On Tue, Aug 5, 2008 at 1:07 PM, ara.t.howard <ara.t.howard / gmail.com> wrote:
>
> On Aug 5, 2008, at 9:46 AM, Gregory Brown wrote:
>
>> Nevertheless, that article is utterly devoid of typical _why-isms, it
>> just demonstrates good technical writing.  This is a skill *all*
>> programmers should have, and it is worth brushing up on as needed.  It
>> sort of goes with the territory, most software is only as good as its
>> documentation to all but the most inner circles of the technorati.
>
> i humbly disagree with this.  unpack ruby 1.6.8 and look at the docs.  matz
> isn't a great writer - at least he doesn't spend his time doing great
> writing.  i don't think it detracts one bit from the ruby language.  it's
> *ok* to be good at one thing and let others be good at other things - it's
> the beauty if open source to a certain degree that we can all row together
> to get the project done, docs included.

Fair enough, I definitely didn't mean to overgeneralize.  But I still
stand by the point that programmers *should* have a decent technical
writing skills.  You're absolutely right that when software is
interesting enough, people will contribute documentation.  However,
the farther away from the author of the software you go, the more
difficult it is for someone to write about the topic.  I'm not talking
about tutorials and walk-throughs here, but API documentation.  Eric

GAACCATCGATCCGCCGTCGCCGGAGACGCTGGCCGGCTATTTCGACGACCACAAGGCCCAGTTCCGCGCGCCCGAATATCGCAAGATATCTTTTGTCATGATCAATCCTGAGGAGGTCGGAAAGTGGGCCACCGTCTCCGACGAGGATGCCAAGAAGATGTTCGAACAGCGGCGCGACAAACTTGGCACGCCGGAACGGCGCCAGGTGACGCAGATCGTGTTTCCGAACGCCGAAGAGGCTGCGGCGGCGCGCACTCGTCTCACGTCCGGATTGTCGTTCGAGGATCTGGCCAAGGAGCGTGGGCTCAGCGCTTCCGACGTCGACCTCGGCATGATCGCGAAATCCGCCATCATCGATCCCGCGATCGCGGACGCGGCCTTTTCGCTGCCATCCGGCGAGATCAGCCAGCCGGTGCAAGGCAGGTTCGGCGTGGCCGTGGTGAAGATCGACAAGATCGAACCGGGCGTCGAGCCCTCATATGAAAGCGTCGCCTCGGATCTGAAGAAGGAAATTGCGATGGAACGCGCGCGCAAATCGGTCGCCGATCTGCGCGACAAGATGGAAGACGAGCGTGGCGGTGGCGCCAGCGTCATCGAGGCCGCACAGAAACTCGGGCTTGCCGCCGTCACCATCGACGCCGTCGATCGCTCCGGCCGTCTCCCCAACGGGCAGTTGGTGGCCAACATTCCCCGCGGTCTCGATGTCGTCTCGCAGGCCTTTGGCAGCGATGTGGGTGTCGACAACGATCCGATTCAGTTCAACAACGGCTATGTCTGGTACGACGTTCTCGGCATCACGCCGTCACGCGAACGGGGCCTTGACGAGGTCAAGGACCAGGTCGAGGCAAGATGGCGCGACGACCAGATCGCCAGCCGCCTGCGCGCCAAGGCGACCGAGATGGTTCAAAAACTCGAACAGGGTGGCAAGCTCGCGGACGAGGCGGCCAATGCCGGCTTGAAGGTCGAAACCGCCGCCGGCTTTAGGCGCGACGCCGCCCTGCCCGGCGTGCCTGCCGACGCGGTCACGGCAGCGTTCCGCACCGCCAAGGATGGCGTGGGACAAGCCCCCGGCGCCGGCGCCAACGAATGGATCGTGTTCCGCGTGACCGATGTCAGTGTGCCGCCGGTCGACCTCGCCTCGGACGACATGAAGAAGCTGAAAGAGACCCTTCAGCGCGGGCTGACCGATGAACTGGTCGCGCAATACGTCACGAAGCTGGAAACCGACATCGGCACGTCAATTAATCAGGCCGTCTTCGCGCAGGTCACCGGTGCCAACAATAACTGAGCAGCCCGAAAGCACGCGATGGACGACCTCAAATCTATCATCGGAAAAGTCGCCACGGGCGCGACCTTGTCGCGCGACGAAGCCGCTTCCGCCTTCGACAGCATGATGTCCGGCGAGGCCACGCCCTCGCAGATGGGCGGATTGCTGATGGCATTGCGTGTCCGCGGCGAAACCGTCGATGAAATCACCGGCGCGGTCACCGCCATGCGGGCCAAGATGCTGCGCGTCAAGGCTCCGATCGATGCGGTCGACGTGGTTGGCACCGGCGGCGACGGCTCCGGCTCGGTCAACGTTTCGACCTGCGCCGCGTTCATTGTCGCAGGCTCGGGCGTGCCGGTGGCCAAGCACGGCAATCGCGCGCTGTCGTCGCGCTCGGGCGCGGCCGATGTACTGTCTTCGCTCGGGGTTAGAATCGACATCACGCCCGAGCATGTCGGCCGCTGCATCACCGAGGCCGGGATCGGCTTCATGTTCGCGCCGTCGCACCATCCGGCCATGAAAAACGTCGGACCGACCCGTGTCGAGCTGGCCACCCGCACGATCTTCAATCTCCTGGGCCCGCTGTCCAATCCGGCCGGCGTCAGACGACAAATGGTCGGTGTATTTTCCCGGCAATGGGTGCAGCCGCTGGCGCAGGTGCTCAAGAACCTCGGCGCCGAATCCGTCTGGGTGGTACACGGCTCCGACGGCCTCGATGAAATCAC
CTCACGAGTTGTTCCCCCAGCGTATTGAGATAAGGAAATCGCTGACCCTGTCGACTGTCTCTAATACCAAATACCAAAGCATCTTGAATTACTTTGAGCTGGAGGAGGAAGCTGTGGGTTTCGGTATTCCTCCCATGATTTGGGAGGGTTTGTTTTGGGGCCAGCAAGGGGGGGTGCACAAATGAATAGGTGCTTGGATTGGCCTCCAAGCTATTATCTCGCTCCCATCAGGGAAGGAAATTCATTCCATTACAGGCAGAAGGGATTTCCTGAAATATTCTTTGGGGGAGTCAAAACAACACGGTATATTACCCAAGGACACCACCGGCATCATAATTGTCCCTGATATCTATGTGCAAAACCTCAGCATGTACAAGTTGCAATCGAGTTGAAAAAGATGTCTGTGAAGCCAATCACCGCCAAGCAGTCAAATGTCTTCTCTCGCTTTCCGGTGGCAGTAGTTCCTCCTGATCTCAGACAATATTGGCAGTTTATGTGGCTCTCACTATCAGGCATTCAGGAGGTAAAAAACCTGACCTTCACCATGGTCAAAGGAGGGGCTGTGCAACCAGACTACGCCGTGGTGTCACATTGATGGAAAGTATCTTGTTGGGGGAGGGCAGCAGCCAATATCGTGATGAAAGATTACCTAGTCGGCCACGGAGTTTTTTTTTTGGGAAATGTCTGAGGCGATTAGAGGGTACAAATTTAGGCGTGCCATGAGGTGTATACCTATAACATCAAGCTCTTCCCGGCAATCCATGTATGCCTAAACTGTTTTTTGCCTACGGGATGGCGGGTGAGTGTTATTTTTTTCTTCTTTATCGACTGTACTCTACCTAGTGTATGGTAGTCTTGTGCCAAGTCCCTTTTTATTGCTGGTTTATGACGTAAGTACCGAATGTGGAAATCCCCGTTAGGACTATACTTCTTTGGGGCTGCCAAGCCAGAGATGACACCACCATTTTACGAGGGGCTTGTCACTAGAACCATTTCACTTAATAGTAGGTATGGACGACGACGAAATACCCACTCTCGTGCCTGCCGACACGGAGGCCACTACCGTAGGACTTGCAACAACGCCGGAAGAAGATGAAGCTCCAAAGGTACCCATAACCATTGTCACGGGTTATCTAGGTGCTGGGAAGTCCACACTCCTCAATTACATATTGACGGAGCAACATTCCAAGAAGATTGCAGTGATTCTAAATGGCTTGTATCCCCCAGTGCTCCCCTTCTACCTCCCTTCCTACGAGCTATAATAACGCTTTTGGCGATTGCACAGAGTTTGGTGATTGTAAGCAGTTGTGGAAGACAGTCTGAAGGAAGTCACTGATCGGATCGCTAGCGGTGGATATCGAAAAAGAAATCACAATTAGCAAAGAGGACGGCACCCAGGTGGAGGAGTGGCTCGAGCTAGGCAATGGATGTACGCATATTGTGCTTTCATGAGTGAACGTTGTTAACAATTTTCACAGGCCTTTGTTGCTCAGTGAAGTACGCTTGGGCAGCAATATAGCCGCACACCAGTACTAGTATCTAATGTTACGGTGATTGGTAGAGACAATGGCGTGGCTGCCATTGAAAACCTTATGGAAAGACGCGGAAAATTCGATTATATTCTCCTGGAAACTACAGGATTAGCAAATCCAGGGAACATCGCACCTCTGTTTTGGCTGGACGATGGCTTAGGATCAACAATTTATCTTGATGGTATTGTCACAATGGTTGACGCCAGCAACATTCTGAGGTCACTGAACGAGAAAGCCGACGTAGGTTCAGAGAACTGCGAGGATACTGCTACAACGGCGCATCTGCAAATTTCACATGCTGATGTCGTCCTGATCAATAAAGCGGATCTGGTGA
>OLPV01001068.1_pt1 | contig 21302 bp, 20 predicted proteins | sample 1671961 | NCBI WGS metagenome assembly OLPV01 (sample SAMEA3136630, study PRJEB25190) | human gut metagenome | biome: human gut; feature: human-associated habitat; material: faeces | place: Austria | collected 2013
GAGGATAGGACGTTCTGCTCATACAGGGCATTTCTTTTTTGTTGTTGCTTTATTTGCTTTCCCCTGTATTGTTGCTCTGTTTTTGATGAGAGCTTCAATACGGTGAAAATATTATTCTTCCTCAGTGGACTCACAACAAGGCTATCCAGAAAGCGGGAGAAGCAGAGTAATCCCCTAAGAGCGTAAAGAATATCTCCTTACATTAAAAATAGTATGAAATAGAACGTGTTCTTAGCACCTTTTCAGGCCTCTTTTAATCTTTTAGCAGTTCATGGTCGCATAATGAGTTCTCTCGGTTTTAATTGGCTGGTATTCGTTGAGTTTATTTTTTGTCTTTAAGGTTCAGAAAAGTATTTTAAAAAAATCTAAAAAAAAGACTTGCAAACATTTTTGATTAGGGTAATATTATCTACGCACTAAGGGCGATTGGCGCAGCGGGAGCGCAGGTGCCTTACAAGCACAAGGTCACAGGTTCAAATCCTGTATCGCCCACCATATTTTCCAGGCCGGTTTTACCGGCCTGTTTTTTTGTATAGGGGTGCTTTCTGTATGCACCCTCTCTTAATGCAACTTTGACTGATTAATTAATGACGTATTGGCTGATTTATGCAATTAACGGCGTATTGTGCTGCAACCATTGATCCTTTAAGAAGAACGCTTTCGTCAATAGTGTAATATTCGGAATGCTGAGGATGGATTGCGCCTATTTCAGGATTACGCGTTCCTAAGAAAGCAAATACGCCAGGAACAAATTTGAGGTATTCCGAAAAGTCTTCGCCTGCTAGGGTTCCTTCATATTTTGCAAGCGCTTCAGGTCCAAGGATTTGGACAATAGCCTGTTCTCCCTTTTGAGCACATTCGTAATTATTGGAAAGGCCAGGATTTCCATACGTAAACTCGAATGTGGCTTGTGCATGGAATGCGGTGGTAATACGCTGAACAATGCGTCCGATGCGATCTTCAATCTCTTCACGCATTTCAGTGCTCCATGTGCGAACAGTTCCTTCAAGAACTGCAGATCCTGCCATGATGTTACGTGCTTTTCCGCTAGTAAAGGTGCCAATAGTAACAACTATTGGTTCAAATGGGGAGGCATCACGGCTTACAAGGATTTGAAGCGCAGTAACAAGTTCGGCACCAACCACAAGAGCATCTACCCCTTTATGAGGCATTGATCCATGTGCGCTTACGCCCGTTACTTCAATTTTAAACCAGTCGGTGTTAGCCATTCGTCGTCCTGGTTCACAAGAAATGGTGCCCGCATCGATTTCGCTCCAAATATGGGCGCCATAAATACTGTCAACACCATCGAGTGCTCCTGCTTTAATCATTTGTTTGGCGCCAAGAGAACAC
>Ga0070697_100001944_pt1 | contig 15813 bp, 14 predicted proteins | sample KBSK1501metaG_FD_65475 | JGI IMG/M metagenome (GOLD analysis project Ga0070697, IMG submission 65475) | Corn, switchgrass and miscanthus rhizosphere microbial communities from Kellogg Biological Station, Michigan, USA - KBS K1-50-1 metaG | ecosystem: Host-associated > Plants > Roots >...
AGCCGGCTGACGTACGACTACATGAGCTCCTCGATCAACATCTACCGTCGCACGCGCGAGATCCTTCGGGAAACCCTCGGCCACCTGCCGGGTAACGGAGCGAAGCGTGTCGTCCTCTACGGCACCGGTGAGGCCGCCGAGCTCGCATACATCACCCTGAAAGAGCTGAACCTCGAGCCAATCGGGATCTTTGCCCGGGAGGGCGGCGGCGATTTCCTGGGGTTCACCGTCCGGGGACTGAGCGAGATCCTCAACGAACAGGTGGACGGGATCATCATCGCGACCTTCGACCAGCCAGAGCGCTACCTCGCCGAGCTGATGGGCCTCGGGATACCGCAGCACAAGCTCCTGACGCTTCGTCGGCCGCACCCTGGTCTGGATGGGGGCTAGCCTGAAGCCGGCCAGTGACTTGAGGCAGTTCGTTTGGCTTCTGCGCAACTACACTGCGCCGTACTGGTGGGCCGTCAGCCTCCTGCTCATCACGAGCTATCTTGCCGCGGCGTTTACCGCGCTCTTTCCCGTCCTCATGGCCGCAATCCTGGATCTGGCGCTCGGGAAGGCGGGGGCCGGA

Hodel kicks ass for a reason, and that's because he's willing to read
code that he didn't write and document it so others don't have to.
This is something we can appreciate, but not something that should be
expected.  (Again, I use 'should' in the sense of 'would be best', not
in the sense of 'absolutely must')

> i don't think we disagree on this point - rather i think that it's important
> to distinguish between 'libraries' and 'applications' without lumping both
> into the category of 'software'.  in other words to recognize that
> documentation needs are different for different projects.  this is part of
> what makes a one-shoe-fits-all approach hard i think.  it's also why the
> documentation needs of a rails plugin are quite different for a developer
> installing the the plugin vs a graphic designer doing the same.  it's
> unrealistic to expect the plugin developer to cater to both.

This is a good point.  I definitely overgeneralized by lumping
everything into 'software'.  I'm talking about the things that
actually *do* need documentation, such as complicated libraries or
things at that level of complexity.

> ps. also worth noting (not to you greg), but for posterity, is that this
> thread will consume more energy and words than contributing documentation to
> one or two medium sized ruby projects currently just sitting there in svn or
> git in all there undocumented glory

Or continuing to document Ruby itself, as much of the standard library
still leaves something to be desired for.  (Despite the hard work of
those who've made great progress on this over the last couple years)

-greg

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